Faithfulness in the book of Revelation : it's identification and significance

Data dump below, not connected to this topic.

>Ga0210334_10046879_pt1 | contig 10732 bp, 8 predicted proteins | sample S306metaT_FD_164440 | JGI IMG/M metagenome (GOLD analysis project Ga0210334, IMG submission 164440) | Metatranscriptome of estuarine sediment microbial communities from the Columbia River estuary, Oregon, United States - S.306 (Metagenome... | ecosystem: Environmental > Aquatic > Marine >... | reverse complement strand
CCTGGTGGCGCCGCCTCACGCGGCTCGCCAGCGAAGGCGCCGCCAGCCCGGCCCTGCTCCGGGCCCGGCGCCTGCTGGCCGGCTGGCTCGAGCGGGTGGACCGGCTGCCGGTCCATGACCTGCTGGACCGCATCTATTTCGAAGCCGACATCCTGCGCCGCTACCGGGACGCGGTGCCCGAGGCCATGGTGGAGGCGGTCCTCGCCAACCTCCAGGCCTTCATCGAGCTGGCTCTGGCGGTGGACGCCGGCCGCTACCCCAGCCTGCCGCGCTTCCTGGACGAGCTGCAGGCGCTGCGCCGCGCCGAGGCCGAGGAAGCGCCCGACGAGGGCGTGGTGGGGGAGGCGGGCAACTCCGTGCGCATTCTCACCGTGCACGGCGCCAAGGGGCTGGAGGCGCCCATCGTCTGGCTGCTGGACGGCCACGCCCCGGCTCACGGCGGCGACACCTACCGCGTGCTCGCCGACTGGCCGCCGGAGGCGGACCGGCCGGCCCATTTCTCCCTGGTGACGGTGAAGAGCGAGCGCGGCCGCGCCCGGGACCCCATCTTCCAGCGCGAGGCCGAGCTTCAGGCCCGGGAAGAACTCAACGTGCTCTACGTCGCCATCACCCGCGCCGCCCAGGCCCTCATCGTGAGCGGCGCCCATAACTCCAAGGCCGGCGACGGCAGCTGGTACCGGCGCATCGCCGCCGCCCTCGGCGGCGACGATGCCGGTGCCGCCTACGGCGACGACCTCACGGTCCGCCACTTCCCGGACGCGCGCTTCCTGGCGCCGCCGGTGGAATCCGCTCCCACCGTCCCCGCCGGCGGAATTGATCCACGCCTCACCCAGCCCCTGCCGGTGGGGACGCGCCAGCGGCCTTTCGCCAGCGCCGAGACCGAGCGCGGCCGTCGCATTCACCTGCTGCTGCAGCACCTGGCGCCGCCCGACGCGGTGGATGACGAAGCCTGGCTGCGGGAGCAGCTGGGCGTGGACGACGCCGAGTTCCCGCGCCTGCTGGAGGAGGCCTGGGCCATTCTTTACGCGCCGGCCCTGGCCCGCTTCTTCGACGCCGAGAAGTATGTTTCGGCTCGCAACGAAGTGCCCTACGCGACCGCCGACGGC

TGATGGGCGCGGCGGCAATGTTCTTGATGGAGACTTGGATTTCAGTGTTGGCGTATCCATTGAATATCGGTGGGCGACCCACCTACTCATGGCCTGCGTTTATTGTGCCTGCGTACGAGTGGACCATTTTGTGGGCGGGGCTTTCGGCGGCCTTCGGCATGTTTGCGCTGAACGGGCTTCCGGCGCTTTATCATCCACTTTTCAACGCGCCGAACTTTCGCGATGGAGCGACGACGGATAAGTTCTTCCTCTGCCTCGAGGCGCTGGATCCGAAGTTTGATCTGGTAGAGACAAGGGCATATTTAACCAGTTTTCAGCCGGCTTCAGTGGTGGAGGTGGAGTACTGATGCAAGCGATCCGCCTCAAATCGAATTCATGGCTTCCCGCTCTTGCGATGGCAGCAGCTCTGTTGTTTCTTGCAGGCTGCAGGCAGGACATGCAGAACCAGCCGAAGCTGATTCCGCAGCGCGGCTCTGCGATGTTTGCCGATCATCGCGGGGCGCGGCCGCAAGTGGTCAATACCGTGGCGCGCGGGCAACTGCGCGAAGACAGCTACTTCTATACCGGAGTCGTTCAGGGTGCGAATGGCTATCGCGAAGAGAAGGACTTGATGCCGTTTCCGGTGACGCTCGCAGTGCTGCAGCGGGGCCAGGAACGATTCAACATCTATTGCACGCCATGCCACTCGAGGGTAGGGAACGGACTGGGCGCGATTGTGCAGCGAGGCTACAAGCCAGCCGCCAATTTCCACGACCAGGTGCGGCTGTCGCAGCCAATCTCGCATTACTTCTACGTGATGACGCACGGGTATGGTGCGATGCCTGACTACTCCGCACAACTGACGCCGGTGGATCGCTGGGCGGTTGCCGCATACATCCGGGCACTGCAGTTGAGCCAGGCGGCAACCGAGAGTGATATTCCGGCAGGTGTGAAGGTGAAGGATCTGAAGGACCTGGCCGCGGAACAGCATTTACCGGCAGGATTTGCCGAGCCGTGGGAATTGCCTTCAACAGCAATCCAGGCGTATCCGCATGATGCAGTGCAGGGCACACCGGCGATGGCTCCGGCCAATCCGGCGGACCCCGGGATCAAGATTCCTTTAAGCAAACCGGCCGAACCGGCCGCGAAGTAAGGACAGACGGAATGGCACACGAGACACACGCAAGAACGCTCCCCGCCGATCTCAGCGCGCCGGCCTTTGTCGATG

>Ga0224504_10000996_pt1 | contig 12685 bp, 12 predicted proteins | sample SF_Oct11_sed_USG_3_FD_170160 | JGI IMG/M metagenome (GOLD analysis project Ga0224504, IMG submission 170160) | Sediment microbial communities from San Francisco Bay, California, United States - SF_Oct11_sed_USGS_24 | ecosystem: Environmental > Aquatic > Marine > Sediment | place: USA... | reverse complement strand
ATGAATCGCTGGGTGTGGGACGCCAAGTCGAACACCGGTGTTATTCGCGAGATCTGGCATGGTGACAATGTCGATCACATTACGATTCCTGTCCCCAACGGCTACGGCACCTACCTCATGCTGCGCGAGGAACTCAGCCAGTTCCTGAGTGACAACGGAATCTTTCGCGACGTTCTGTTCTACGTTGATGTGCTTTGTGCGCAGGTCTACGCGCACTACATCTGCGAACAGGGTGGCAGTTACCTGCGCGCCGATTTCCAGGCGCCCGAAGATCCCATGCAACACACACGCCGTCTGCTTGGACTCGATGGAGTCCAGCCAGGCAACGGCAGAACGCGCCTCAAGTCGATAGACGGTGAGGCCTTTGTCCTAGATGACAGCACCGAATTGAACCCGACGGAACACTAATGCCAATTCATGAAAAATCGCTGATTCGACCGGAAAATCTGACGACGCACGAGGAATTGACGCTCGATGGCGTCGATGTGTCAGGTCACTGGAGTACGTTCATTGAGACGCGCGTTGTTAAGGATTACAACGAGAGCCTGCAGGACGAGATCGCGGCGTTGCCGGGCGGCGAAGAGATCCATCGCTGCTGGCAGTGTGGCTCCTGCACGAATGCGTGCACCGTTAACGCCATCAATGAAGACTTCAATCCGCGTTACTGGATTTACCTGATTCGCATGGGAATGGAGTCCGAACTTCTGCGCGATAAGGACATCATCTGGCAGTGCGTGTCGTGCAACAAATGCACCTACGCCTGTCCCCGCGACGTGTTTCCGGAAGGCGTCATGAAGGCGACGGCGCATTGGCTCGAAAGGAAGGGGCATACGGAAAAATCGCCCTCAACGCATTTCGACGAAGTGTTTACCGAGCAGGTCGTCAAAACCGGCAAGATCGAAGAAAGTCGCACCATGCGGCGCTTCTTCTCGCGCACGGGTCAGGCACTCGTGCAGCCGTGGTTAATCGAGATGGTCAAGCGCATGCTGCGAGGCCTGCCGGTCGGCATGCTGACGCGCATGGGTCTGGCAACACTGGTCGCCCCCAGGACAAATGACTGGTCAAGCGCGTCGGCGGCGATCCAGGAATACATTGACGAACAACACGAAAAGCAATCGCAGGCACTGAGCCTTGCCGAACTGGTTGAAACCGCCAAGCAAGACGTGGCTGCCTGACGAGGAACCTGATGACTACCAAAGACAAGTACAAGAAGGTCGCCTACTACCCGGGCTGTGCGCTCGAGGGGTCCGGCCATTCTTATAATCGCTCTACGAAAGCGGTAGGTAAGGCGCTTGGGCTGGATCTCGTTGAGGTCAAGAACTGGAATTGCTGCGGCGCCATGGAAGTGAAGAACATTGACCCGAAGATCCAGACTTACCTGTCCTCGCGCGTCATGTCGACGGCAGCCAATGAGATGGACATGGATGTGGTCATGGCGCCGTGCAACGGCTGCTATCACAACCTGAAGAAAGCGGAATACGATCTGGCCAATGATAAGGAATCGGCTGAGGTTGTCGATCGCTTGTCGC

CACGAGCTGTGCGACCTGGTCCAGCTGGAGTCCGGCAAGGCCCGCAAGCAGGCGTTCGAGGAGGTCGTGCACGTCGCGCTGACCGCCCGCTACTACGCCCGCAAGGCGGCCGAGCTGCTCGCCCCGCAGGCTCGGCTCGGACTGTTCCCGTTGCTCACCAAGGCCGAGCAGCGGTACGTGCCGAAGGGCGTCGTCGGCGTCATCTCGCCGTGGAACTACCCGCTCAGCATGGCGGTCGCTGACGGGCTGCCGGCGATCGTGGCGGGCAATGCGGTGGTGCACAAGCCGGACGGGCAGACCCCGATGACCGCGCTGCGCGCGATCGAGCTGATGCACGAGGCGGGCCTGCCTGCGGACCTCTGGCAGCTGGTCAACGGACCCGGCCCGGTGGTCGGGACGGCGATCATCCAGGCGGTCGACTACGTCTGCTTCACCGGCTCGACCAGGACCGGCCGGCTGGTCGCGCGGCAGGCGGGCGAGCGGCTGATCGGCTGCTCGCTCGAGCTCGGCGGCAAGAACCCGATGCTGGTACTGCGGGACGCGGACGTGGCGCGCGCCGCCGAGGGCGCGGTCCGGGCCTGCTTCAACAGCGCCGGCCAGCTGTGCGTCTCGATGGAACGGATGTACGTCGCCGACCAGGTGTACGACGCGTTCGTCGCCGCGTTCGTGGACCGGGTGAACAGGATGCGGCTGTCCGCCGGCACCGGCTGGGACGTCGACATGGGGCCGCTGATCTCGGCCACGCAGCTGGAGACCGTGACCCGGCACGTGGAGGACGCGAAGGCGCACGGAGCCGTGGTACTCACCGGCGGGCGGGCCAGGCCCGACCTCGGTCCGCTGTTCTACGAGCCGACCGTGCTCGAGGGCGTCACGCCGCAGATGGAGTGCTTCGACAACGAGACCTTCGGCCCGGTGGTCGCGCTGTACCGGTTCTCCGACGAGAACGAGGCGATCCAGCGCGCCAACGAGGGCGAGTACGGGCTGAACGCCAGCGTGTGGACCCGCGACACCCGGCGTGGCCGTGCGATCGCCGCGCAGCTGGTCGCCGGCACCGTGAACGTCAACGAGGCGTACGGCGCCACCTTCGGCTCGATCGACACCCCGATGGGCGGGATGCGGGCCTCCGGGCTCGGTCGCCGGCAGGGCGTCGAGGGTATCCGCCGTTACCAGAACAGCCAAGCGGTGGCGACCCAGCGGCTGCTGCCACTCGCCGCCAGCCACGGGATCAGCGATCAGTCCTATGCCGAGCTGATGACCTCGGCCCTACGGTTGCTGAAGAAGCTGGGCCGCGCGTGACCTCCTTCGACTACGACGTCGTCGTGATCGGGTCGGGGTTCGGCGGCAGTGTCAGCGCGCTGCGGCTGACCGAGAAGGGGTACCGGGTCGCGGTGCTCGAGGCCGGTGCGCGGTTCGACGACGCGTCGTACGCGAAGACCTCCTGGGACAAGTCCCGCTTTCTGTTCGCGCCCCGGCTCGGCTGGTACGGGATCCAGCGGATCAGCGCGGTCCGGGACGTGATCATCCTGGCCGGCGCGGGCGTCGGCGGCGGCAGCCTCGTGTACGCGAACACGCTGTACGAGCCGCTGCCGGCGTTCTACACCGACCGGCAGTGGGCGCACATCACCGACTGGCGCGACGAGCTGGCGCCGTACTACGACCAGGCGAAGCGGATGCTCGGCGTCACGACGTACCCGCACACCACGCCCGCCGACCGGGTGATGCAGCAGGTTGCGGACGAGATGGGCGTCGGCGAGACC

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Among the πίζηηο word-group, the adjective πηζηόο, “faithful” predominantly occurs in the book of Revelation. This word describes Jesus, the words of the prophecy, and the saints. In the case of the noun πίζηηο occurring 4 times and the negative adjective ἄπηζηνο occurring once, there is no consensus in translating and identifying them, due to the semantic and syntactical ambiguity of those terms. For instance, πίζηηο can be translated either “faith” or “faithfulness,” likewise, ἄπηζηνο can be translated either “unbelieving” or “unfaithful.” Such a different translation affects the meaning and identification. Moreover, in the case of πίζηηο with a noun of genitive form (the so-called “subjective-genitive” or “objective-genitive”), not only its meaning but also the relation is ambiguous. Revelation was sent to the 7 churches in Asia, of which the saints are those who were the believers. This assumes that the message of the book was not of believing in Jesus and the Gospel. It is notable that there is neither command nor counsel to believe (have faith in)—there is actually no verb πηζηεῦσ, “believe” in Revelation. Interestingly John is the predominant user of the verb πηζηεῦσ in the NT. In his Gospel, in which the verb occurs most frequently, he demonstrates that he wrote in order to lead people to believe in Jesus Christ and have life in His name (John 20:31). However, unlike the Gospel, it is more likely that Revelation emphasizes faithfulness rather than faith (act of believing). Eight occurrences of πηζηόο and 2 of 4 occurrences of πίζηηο clearly designate faithfulness. Also, the contexts support that the rest of the occurrences of πίζηηο and ἄπηζηνο also probably designate the faithfulness of the saints. Therefore, the πίζηηο word-group may be translated as “faithfulness” consistently in Revelation. The passages of the πίζηηο word-group and the contexts indicate the identification of the faithfulness found in Revelation: divine origination and totality. Faithfulness is not simply a means of human to be saved, but a divine character shared by Jesus Christ, which should be called “a character of totality.” The “faithfulness-victory motif” confirms the significance of faithfulness in Revelation. Jesus, the Lamb, as the faithful One overcame by faithfulness at the risk of His life; likewise, the faithful saints of God will be victorious by their faithfulness.